Q: How do I know if I’m ready to buy my first house?
A: Many people think they should time the purchase of their first home based on what’s happening in the housing market.
But first-time homebuyers are better off basing the decision on their personal lifestyle and financial situation.
You can’t predict what will happen to home prices in your neighborhood in the next few months, let alone the next few years.
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But if a long-term commitment to homeownership is one of your goals, it is important to approach the decision of when to buy in the same way you would look at any business decision.
If you don’t already have a household budget, start one now. As a homeowner, you are responsible for maintenance, repairs and other expenses that you didn’t need to worry about as a renter.
Knowing where your money goes each month, as well as how much you need to set aside for utilities, water services, insurance, property taxes and maintenance costs, will help you decide how much home you can afford to buy.
Do some research on the selling prices of homes in your area, and how much to expect as your mortgage payment.
Then factor in property taxes; homeowners’ association fees; potentially higher commuting costs if you are looking at a neighborhood further from work; and utility, maintenance and upkeep costs.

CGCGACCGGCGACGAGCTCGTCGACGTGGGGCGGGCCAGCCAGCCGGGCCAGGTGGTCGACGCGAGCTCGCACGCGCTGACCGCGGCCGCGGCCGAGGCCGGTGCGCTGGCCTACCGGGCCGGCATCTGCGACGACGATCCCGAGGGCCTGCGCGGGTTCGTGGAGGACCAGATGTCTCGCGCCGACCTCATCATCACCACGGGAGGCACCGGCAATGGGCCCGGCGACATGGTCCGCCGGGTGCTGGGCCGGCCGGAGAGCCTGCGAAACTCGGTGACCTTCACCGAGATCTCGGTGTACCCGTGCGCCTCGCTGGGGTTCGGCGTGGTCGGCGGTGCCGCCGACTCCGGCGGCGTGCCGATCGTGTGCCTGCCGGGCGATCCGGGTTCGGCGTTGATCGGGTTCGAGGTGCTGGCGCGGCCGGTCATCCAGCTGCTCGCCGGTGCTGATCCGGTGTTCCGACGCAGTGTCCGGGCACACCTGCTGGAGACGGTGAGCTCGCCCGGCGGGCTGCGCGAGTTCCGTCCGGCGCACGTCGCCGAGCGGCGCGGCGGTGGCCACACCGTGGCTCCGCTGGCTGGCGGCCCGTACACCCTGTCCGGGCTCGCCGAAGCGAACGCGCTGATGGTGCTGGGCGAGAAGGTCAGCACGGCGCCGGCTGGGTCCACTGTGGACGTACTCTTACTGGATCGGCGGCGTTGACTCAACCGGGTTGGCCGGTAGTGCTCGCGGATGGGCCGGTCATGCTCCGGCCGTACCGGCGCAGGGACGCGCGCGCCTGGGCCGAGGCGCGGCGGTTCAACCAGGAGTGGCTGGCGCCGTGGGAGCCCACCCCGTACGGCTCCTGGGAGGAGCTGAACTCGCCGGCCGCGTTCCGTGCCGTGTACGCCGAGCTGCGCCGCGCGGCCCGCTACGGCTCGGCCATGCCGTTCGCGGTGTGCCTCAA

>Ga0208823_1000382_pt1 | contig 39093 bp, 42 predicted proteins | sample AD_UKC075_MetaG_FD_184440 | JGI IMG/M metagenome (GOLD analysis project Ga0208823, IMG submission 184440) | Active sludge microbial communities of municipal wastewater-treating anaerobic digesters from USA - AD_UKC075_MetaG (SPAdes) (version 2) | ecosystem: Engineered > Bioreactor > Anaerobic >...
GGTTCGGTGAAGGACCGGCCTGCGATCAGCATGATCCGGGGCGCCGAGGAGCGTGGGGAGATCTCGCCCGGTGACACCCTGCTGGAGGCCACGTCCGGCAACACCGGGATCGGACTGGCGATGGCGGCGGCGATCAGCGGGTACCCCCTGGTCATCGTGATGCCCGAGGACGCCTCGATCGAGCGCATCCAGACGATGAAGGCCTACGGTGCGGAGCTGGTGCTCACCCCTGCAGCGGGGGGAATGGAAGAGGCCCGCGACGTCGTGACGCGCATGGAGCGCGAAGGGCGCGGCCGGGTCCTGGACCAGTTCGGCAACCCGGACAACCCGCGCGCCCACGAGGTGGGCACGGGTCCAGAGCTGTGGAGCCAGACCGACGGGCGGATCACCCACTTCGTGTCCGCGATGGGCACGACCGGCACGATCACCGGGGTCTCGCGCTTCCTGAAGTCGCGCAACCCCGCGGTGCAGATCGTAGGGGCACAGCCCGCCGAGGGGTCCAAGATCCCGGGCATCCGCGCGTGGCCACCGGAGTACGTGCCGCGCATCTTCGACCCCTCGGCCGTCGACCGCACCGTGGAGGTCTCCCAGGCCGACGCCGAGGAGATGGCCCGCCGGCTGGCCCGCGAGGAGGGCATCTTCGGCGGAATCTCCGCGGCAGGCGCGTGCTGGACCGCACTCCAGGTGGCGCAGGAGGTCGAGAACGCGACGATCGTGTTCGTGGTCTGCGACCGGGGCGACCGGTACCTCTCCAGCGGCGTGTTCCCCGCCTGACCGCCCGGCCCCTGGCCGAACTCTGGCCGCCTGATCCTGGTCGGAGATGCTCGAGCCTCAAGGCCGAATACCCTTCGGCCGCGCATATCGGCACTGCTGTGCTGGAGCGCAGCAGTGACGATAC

Before you buy, you need to have a reliable source of ongoing income and an emergency savings fund. Ideally, you should have enough cash on hand to cover three to six months of your living expenses.
Lenders look carefully at your debt-to-income ratio, and they like to see total debt payments — including your mortgage, credit cards, and student and auto loans — at or below 38 percent of your total income.
Try to pay down outstanding debt as much as possible before you begin shopping for a home loan. Along with your debt ratio, it’s important to have a good credit history that shows regular payments on credit cards or student debt. You can check your credit history free once a year from each of the three main credit bureaus at annualcreditreport.com.
You will also need a sizable down payment. The prevailing wisdom is 20 percent of the price of the home.
On a home that sells for $250,000, for example, you would need a down payment of $50,000.
There are ways to get around such a steep down payment, including zero or lowdown loans, but be aware that those options come at a cost.
You might have to pay extra for private mortgage insurance, or take out a piggyback loan with a much higher interest rate. Additionally, you’ll want to factor in closing costs, which are typically 3 to 6 percent of the purchase price.
Don’t forget to factor in moving costs. And be sure you are ready to stay put for three to five years. On average, that’s how long you have to keep a house in order to recoup your buying and selling costs.
HomeWork is the weekly column by the Master Builders Association of King and Snohomish Counties’ Remodelers Council about home care, repair and improvements. If you have questions about home improvement, send them to firstname.lastname@example.org.